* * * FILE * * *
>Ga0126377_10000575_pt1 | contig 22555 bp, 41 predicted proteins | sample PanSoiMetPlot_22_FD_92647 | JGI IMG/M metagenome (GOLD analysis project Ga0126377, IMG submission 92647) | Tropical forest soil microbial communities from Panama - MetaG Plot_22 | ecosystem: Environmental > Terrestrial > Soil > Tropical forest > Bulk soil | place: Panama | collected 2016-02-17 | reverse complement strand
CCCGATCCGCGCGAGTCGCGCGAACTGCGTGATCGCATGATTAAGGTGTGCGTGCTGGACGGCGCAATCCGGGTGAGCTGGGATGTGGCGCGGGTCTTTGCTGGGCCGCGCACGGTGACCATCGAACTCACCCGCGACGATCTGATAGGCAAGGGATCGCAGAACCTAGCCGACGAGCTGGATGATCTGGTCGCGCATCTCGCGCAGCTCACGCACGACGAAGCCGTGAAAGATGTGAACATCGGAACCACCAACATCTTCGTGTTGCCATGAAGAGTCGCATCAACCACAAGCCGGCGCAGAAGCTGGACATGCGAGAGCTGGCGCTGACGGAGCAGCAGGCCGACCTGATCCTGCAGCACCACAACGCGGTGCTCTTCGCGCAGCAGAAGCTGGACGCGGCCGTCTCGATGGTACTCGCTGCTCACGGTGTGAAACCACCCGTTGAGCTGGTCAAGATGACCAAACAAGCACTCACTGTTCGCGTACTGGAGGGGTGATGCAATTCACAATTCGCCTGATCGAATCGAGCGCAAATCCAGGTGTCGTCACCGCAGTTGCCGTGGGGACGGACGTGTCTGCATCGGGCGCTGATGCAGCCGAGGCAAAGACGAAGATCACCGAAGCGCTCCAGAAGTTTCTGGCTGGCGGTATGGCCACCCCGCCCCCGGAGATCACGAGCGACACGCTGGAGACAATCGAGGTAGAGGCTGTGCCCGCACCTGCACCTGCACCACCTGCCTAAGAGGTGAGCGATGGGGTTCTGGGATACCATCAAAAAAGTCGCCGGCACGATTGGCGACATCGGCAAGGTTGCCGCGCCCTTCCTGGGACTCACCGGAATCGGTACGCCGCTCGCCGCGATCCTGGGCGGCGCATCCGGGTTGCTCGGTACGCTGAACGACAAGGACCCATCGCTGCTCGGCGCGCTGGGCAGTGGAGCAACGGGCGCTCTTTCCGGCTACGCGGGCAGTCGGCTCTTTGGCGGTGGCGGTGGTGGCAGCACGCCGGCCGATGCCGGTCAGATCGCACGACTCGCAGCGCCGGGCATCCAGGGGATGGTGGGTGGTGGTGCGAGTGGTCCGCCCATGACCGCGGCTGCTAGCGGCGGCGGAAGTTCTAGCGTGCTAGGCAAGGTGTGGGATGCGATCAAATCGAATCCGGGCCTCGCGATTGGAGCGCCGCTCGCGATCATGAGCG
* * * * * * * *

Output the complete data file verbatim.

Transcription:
>Ga0126377_10000575_pt1 | contig 22555 bp, 41 predicted proteins | sample PanSoiMetPlot_22_FD_92647 | JGI IMG/M metagenome (GOLD analysis project Ga0126377, IMG submission 92647) | Tropical forest soil microbial communities from Panama - MetaG Plot_22 | ecosystem: Environmental > Terrestrial > Soil > Tropical forest > Bulk soil | place: Panama | collected 2016-02-17 | reverse complement strand
CCCGATCCGCGCGAGTCGCGCGAACTGCGTGATCGCATGATTAAGGTGTGCGTGCTGGACGGCGCAATCCGGGTGAGCTGGGATGTGGCGCGGGTCTTTGCTGGGCCGCGCACGGTGACCATCGAACTCACCCGCGACGATCTGATAGGCAAGGGATCGCAGAACCTAGCCGACGAGCTGGATGATCTGGTCGCGCATCTCGCGCAGCTCACGCACGACGAAGCCGTGAAAGATGTGAACATCGGAACCACCAACATCTTCGTGTTGCCATGAAGAGTCGCATCAACCACAAGCCGGCGCAGAAGCTGGACATGCGAGAGCTGGCGCTGACGGAGCAGCAGGCCGACCTGATCCTGCAGCACCACAACGCGGTGCTCTTCGCGCAGCAGAAGCTGGACGCGGCCGTCTCGATGGTACTCGCTGCTCACGGTGTGAAACCACCCGTTGAGCTGGTCAAGATGACCAAACAAGCACTCACTGTTCGCGTACTGGAGGGGTGATGCAATTCACAATTCGCCTGATCGAATCGAGCGCAAATCCAGGTGTCGTCACCGCAGTTGCCGTGGGGACGGACGTGTCTGCATCGGGCGCTGATGCAGCCGAGGCAAAGACGAAGATCACCGAAGCGCTCCAGAAGTTTCTGGCTGGCGGTATGGCCACCCCGCCCCCGGAGATCACGAGCGACACGCTGGAGACAATCGAGGTAGAGGCTGTGCCCGCACCTGCACCTGCACCACCTGCCTAAGAGGTGAGCGATGGGGTTCTGGGATACCATCAAAAAAGTCGCCGGCACGATTGGCGACATCGGCAAGGTTGCCGCGCCCTTCCTGGGACTCACCGGAATCGGTACGCCGCTCGCCGCGATCCTGGGCGGCGCATCCGGGTTGCTCGGTACGCTGAACGACAAGGACCCATCGCTGCTCGGCGCGCTGGGCAGTGGAGCAACGGGCGCTCTTTCCGGCTACGCGGGCAGTCGGCTCTTTGGCGGTGGCGGTGGTGGCAGCACGCCGGCCGATGCCGGTCAGATCGCACGACTCGCAGCGCCGGGCATCCAGGGGATGGTGGGTGGTGGTGCGAGTGGTCCGCCCATGACCGCGGCTGCTAGCGGCGGCGGAAGTTCTAGCGTGCTAGGCAAGGTGTGGGATGCGATCAAATCGAATCCGGGCCTCGCGATTGGAGCGCCGCTCGCGATCATGAGCG